Archive for January 2nd, 2016

Finding winnie 1

by Sam Juliano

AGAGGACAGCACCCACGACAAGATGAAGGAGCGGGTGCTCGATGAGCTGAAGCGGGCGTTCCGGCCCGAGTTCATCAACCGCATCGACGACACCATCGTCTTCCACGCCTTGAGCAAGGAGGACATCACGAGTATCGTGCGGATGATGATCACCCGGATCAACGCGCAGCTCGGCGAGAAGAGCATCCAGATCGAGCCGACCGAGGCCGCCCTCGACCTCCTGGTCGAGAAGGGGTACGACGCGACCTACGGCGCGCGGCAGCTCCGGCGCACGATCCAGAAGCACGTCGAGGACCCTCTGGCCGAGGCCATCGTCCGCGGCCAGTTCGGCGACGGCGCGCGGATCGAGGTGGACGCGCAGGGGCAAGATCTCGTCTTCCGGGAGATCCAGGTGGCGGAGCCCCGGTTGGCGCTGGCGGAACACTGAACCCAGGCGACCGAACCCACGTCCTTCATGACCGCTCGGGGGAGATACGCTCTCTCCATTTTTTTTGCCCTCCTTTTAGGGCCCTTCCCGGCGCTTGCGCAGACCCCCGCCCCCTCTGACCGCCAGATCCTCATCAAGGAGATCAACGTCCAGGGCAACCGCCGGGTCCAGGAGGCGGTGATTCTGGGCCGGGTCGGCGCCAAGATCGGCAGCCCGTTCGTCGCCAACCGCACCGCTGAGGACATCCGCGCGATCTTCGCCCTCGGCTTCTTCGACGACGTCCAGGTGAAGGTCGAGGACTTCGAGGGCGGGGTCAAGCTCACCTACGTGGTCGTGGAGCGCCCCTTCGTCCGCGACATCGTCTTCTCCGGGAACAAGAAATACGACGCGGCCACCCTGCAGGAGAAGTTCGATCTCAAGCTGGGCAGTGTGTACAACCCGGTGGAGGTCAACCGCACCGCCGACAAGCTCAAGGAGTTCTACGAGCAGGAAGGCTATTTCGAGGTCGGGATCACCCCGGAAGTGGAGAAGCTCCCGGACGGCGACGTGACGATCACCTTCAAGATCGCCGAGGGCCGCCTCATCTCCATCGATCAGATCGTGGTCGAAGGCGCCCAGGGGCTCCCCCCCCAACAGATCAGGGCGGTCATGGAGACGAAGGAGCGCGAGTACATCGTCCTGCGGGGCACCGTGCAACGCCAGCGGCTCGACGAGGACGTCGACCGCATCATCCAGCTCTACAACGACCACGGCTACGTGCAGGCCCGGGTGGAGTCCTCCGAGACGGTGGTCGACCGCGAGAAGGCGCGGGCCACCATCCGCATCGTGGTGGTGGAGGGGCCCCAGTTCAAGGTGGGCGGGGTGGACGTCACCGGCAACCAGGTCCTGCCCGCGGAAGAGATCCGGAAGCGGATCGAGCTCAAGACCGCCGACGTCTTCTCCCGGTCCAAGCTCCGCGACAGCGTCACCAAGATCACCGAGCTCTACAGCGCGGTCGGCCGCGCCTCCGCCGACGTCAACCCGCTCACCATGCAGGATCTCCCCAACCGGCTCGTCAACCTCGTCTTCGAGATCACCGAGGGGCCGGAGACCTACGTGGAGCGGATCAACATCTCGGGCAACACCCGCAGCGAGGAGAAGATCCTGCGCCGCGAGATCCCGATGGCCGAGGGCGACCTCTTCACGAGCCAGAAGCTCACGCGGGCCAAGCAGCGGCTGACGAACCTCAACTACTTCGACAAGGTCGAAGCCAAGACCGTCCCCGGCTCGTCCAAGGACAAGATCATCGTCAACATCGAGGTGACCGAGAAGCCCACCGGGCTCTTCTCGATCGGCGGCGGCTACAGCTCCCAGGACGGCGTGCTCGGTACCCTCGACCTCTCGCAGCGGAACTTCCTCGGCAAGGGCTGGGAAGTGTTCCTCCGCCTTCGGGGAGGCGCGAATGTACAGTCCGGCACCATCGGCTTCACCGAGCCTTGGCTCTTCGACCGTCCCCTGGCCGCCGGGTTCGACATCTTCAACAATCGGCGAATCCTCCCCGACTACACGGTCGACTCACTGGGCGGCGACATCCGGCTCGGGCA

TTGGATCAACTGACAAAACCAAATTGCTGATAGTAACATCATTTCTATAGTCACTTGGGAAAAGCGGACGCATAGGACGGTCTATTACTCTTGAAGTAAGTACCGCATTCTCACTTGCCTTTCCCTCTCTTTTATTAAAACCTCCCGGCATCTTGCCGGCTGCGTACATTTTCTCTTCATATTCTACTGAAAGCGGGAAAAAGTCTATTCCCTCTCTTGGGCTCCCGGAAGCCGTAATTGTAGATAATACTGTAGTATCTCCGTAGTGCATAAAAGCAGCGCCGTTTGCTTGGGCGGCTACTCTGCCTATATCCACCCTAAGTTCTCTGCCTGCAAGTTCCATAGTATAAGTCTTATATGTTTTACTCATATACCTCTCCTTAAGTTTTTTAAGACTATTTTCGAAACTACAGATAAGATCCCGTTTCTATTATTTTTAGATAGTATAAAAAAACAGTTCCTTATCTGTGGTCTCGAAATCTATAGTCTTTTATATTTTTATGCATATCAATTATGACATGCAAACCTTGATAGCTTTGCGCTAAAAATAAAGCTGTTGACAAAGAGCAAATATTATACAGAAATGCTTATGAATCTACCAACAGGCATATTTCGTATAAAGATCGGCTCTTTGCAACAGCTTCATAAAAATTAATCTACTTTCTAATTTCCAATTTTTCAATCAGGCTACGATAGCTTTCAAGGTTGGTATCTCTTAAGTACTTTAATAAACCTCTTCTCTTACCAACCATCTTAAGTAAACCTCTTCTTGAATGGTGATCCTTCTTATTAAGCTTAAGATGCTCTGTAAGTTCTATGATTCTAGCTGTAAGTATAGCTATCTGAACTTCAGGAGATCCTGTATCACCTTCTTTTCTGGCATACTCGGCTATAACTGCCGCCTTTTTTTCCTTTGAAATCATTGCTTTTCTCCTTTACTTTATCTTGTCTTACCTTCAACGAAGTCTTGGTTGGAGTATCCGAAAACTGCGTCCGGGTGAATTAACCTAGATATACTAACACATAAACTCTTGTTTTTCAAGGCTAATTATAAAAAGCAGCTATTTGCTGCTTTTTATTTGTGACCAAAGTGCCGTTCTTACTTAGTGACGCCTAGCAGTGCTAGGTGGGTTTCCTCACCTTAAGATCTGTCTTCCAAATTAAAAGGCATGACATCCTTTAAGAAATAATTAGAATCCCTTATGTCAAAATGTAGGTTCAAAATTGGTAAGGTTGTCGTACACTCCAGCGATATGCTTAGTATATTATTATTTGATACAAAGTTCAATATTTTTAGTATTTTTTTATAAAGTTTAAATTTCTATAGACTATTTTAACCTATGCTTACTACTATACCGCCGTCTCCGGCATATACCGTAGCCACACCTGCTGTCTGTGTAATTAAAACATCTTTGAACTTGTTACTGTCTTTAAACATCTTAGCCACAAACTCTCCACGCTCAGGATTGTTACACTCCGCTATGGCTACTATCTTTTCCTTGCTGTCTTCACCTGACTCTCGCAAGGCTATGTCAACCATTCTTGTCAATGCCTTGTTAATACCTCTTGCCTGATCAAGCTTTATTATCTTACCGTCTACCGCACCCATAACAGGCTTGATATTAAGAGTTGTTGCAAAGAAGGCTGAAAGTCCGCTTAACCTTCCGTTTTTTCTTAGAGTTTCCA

Similar statues stand in Winnipeg, Canada and in London, England, depicting a World War I soldier named Harry Colebourn holding hands with a bear cub.  Though a seemingly innocuous memorial of wartime camaraderie between a man and animal, these physical homages are iconic in scope and significance, representing as they do the real-life inspiration for one of children literature’s most beloved characters.  Lindsay Mattick and Sophie Blackall’s Finding Winnie: The True Story of the World’s Most Famous Bear is a kind of story-within-a-story-within-a-story, but for Winnie the Pooh fans it is a historical godsend, with none other than a descendant of Colebourn penning the story of how a Canadian serviceman found a bear and of the narrative circumstances that led to its taking up residence in the London Zoo, where it became the real-life model for a fictional character extraordinaire. Mattick tells the story as someone who is a kindred spirit with this material, using the original story of Harry as a device to amuse and enrich the life of her own son, while tying together the various humanist strands that have made the Winnie-the-Pooh story so endlessly captivating.  Malick’s storytelling skills are considerable, and she uses dialogue effectively to bridge together the past and present.  One can’t help but be stirred by this kind of Fern and Wilbur relationship, though much like E. B. White’s masterpiece there is an eventual realization that a final home is dictated by what’s best for the new tenant.  For those who are familiar with the story there are some marvelous details to relish, for those in the dark, this is really quite the treat. (more…)

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